- Keep communications paths open and objective. The audit committee should have separate meetings with the internal and external auditors.
- Keep in mind that the IRS looks at public company disclosures.
- Consult an outside expert for tax issues
- Ask tough questions – make sure all of the questions raised are answered by the auditor to your satisfaction.
- Be able to prove what you did; make sure that the minutes of your meetings reflect your actual diligence.
A 16th Tip from Yours Truly
I'm willing to bet that Lehman's audit committee might say that they complied with each one of Pitt's guidelines. So what, if anything is missing from his list? Maybe nothing, depending on how one reads them, but I might put things a little more bluntly than I recall Harvey Pitt having done.
My own Tip 16 is a variation on a theme that pops up in many of my posts: audit the auditor. Yes, the PCAOB inspects audit firms and may select audits to review; and there are new PCAOB audit standards for concuring partner review of the work of the audit team, but this is clearly not enough.
Tip 16 is, "The auditor should be concerned that the audit committee might, at any moment directly examine some of its work." Just as management's assertions should be subject to verification by the auditors, the assertions made to the audit committee by the auditors should be subject to verification. If the audit committee tells the auditor to do something, verify it was done. If the auditor stakes out a position on a sensitive issue, and if you are not an expert yourself on that issue, hire an expert to verify that the auditor's conclusion is the correct one.
In Lehman's case, it appears that the audit committee was aware of the whistleblower's letter, but it did not even read it! Instead, they instructed E&Y, in no uncertain terms they thought, to investigate and report on each of the allegations. Yet, the bankruptcy administrator concludes that E&Y omitted mention of certain critical allegations, pertaining to the accounting for a series of repurchase agreements ("repos") in its communications with the audit committee. The repo transactions may have lacked any valid business purpose other than to make Lehman's capitalization ratios look better to the naked eye; and, as the whistleblower pointed out, the accounting treatment itself may have been questionable.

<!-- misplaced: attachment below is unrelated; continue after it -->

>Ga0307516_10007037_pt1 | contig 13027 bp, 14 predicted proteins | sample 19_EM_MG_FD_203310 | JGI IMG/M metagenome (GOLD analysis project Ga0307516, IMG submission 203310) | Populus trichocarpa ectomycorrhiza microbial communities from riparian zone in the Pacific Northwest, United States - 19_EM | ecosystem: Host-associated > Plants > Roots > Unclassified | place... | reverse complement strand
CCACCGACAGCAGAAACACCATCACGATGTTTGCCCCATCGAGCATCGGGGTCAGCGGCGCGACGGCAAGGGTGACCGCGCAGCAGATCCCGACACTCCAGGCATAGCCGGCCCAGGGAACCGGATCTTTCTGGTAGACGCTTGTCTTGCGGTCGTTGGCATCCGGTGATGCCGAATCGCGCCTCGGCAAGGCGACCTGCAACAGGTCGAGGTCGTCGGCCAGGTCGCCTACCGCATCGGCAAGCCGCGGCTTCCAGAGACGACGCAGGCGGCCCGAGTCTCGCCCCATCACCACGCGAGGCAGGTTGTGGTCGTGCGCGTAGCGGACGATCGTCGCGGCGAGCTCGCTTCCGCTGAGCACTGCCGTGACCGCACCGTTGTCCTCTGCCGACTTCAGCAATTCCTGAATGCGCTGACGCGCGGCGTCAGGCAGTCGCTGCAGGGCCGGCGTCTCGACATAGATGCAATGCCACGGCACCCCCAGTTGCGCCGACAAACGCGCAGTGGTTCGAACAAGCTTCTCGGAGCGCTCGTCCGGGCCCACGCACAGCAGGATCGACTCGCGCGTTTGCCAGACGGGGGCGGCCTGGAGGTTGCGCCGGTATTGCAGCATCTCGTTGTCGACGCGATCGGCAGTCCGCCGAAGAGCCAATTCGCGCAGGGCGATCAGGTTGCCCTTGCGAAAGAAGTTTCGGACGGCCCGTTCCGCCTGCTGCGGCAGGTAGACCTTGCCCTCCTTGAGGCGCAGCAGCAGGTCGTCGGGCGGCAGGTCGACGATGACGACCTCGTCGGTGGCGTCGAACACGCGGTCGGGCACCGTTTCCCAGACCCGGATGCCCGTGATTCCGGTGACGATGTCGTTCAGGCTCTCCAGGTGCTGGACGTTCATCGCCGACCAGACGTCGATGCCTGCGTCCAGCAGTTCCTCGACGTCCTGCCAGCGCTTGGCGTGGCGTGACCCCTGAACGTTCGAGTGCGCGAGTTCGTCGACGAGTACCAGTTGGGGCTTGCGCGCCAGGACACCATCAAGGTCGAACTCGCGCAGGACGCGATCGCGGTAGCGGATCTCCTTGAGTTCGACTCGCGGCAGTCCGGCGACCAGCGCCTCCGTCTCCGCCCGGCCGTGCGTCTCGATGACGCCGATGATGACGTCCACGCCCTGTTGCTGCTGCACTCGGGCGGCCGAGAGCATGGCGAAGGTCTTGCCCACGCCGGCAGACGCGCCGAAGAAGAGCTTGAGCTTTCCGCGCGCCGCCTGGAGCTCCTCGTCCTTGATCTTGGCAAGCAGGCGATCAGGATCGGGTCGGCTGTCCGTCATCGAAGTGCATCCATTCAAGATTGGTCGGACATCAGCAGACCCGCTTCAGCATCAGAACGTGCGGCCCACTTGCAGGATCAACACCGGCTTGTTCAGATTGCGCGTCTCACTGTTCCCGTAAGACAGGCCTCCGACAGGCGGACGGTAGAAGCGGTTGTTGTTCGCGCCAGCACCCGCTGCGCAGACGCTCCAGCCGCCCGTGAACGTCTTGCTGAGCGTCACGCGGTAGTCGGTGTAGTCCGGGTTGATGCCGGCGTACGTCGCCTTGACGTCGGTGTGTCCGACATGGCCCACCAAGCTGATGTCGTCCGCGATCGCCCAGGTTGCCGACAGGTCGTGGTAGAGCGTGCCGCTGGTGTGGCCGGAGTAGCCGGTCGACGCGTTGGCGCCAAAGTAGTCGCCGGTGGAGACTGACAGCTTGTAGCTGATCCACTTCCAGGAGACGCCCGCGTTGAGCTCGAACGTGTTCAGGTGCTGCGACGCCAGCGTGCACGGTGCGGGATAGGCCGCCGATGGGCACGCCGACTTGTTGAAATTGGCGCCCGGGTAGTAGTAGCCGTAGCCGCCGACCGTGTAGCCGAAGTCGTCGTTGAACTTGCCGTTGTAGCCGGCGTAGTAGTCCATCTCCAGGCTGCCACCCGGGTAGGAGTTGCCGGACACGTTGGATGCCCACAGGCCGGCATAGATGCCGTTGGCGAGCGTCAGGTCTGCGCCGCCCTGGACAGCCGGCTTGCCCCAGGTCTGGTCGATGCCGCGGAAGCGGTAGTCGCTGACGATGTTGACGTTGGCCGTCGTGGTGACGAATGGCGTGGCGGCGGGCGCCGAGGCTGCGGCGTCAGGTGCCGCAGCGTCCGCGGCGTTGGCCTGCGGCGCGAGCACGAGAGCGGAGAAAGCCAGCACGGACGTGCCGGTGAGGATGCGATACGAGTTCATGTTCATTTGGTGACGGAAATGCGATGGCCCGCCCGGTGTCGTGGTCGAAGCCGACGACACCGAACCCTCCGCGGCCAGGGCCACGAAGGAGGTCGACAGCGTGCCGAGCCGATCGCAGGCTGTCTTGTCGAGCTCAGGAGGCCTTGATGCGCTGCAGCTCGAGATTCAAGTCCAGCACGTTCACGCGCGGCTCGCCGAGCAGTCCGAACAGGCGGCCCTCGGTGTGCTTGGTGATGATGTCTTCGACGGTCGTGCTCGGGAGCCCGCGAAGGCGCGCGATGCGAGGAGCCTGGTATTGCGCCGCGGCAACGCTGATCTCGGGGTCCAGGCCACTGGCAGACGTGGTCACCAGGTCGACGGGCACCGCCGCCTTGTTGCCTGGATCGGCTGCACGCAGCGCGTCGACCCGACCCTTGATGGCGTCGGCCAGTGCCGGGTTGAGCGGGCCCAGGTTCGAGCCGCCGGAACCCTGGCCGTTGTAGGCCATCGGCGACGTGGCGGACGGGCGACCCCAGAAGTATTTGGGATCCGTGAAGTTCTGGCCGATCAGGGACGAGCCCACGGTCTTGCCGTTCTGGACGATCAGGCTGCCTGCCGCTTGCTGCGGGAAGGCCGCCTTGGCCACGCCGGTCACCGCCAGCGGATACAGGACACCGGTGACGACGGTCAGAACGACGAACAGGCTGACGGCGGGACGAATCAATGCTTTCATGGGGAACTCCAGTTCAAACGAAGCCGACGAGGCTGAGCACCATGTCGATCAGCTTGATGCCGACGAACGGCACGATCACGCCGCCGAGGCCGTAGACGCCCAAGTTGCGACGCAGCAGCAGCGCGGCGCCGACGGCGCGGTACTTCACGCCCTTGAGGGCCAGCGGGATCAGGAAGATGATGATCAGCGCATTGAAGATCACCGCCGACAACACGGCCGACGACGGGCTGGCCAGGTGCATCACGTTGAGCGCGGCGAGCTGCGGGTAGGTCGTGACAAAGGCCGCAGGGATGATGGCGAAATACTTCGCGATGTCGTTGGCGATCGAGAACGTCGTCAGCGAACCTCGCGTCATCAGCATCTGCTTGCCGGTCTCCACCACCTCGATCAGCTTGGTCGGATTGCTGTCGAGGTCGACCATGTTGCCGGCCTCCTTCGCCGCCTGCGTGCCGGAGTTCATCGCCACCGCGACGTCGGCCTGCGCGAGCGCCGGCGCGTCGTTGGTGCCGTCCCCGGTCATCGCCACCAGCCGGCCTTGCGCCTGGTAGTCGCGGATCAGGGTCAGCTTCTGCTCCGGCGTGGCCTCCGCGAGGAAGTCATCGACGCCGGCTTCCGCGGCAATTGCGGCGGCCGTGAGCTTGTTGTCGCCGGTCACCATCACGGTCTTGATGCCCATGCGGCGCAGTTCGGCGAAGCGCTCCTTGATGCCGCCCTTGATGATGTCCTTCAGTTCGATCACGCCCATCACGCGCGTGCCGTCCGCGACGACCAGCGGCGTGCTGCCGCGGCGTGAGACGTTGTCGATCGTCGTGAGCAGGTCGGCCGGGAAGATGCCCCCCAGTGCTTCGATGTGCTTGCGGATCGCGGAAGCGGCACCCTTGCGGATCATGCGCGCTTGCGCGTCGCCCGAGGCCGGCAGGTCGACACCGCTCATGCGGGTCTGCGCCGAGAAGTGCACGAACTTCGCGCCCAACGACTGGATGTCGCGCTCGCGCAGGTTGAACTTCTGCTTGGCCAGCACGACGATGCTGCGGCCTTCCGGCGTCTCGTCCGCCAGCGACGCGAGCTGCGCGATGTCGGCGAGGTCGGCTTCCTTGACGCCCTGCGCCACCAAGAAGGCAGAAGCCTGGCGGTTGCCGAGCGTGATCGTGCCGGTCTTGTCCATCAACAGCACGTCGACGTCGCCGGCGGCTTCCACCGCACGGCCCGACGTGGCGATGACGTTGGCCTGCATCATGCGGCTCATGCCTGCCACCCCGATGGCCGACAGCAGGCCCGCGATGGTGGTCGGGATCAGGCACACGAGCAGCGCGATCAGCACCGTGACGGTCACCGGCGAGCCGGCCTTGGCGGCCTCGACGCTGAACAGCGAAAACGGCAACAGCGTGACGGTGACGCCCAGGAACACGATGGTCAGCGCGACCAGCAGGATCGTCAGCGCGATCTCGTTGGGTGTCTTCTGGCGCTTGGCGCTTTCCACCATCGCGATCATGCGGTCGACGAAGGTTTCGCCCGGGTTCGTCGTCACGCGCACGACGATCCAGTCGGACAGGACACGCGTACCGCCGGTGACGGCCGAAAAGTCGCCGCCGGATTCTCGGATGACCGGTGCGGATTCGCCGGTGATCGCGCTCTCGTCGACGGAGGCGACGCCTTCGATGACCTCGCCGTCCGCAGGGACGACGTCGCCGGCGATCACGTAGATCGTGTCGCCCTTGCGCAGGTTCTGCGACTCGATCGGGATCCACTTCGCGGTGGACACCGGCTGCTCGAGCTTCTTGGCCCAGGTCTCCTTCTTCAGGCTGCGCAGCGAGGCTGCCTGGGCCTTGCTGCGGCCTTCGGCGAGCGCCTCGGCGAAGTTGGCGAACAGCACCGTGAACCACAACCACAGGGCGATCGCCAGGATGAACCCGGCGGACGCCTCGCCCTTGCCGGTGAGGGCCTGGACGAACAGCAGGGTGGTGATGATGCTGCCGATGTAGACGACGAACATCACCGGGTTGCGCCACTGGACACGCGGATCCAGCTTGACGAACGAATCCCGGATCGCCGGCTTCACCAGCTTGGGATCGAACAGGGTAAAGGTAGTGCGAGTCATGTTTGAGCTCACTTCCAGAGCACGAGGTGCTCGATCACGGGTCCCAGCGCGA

A straightforward application of Tip 16 would require that the audit committee should have at least considered hiring an outside expert to provide assurance to the committee that each one of the whistleblower's allegations had been thoroughly investigated. If the audit committee would not even read the allegations for themselves, then hiring an investigator should have been a no brainer at a company the size of Lehman, especially given the perilous situation they were in. Even if they had read the whistleblower's letter and did not consider themselves sufficiently qualified to evaluate the auditor's conclusions regarding the accounting treatment for the repo transactions, then maybe that was another reason to hire an expert.
Maybe Lehman's audit committee did enough to satisfy its legal obligtions, but I am sure that each member inidvidually holds themselves to standards of integrity that far exceed the minimum established by law. If there are lessons to be learned from Lehman, one of them could come from asking whether audit committees, as presently constructed, are as effecive as they should be. Would simple changes on the order of Tip 16 result in fewer audit failures? It seems to me that the answer is clearly 'yes.'